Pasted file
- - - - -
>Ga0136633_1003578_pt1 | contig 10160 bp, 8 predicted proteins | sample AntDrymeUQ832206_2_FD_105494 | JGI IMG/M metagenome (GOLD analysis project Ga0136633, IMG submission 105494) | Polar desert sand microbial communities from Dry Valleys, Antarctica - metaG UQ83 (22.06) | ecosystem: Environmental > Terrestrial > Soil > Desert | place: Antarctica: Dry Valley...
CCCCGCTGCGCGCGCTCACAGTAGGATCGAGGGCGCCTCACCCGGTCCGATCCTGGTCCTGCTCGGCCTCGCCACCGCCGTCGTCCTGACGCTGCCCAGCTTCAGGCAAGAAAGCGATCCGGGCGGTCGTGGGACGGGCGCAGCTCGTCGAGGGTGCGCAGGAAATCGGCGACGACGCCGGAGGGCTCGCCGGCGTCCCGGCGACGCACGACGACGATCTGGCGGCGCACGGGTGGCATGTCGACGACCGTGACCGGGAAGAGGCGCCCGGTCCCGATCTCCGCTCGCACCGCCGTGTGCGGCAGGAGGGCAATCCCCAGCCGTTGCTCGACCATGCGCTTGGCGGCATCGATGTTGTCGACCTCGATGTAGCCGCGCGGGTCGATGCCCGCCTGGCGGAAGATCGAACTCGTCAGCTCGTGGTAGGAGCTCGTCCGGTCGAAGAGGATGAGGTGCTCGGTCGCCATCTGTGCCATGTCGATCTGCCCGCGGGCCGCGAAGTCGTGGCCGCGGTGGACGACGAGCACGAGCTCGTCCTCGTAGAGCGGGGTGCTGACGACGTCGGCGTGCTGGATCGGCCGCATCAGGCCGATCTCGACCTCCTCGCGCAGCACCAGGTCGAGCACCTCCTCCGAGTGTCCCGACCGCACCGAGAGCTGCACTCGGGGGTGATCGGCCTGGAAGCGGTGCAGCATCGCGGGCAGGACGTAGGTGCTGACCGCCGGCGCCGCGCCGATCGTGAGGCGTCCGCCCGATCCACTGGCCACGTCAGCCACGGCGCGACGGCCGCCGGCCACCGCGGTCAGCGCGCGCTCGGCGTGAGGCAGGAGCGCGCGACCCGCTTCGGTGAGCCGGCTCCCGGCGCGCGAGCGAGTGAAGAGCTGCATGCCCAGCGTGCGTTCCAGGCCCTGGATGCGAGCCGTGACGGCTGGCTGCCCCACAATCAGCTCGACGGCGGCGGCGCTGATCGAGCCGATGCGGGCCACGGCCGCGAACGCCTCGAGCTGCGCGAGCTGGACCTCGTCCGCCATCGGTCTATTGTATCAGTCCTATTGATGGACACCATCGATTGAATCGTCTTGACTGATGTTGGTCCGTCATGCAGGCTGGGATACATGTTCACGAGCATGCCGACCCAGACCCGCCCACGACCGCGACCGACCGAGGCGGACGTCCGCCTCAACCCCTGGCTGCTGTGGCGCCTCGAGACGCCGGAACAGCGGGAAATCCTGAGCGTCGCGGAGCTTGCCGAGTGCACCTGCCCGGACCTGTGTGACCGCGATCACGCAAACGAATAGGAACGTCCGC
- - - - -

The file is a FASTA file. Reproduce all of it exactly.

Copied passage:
>Ga0136633_1003578_pt1 | contig 10160 bp, 8 predicted proteins | sample AntDrymeUQ832206_2_FD_105494 | JGI IMG/M metagenome (GOLD analysis project Ga0136633, IMG submission 105494) | Polar desert sand microbial communities from Dry Valleys, Antarctica - metaG UQ83 (22.06) | ecosystem: Environmental > Terrestrial > Soil > Desert | place: Antarctica: Dry Valley...
CCCCGCTGCGCGCGCTCACAGTAGGATCGAGGGCGCCTCACCCGGTCCGATCCTGGTCCTGCTCGGCCTCGCCACCGCCGTCGTCCTGACGCTGCCCAGCTTCAGGCAAGAAAGCGATCCGGGCGGTCGTGGGACGGGCGCAGCTCGTCGAGGGTGCGCAGGAAATCGGCGACGACGCCGGAGGGCTCGCCGGCGTCCCGGCGACGCACGACGACGATCTGGCGGCGCACGGGTGGCATGTCGACGACCGTGACCGGGAAGAGGCGCCCGGTCCCGATCTCCGCTCGCACCGCCGTGTGCGGCAGGAGGGCAATCCCCAGCCGTTGCTCGACCATGCGCTTGGCGGCATCGATGTTGTCGACCTCGATGTAGCCGCGCGGGTCGATGCCCGCCTGGCGGAAGATCGAACTCGTCAGCTCGTGGTAGGAGCTCGTCCGGTCGAAGAGGATGAGGTGCTCGGTCGCCATCTGTGCCATGTCGATCTGCCCGCGGGCCGCGAAGTCGTGGCCGCGGTGGACGACGAGCACGAGCTCGTCCTCGTAGAGCGGGGTGCTGACGACGTCGGCGTGCTGGATCGGCCGCATCAGGCCGATCTCGACCTCCTCGCGCAGCACCAGGTCGAGCACCTCCTCCGAGTGTCCCGACCGCACCGAGAGCTGCACTCGGGGGTGATCGGCCTGGAAGCGGTGCAGCATCGCGGGCAGGACGTAGGTGCTGACCGCCGGCGCCGCGCCGATCGTGAGGCGTCCGCCCGATCCACTGGCCACGTCAGCCACGGCGCGACGGCCGCCGGCCACCGCGGTCAGCGCGCGCTCGGCGTGAGGCAGGAGCGCGCGACCCGCTTCGGTGAGCCGGCTCCCGGCGCGCGAGCGAGTGAAGAGCTGCATGCCCAGCGTGCGTTCCAGGCCCTGGATGCGAGCCGTGACGGCTGGCTGCCCCACAATCAGCTCGACGGCGGCGGCGCTGATCGAGCCGATGCGGGCCACGGCCGCGAACGCCTCGAGCTGCGCGAGCTGGACCTCGTCCGCCATCGGTCTATTGTATCAGTCCTATTGATGGACACCATCGATTGAATCGTCTTGACTGATGTTGGTCCGTCATGCAGGCTGGGATACATGTTCACGAGCATGCCGACCCAGACCCGCCCACGACCGCGACCGACCGAGGCGGACGTCCGCCTCAACCCCTGGCTGCTGTGGCGCCTCGAGACGCCGGAACAGCGGGAAATCCTGAGCGTCGCGGAGCTTGCCGAGTGCACCTGCCCGGACCTGTGTGACCGCGATCACGCAAACGAATAGGAACGTCCGC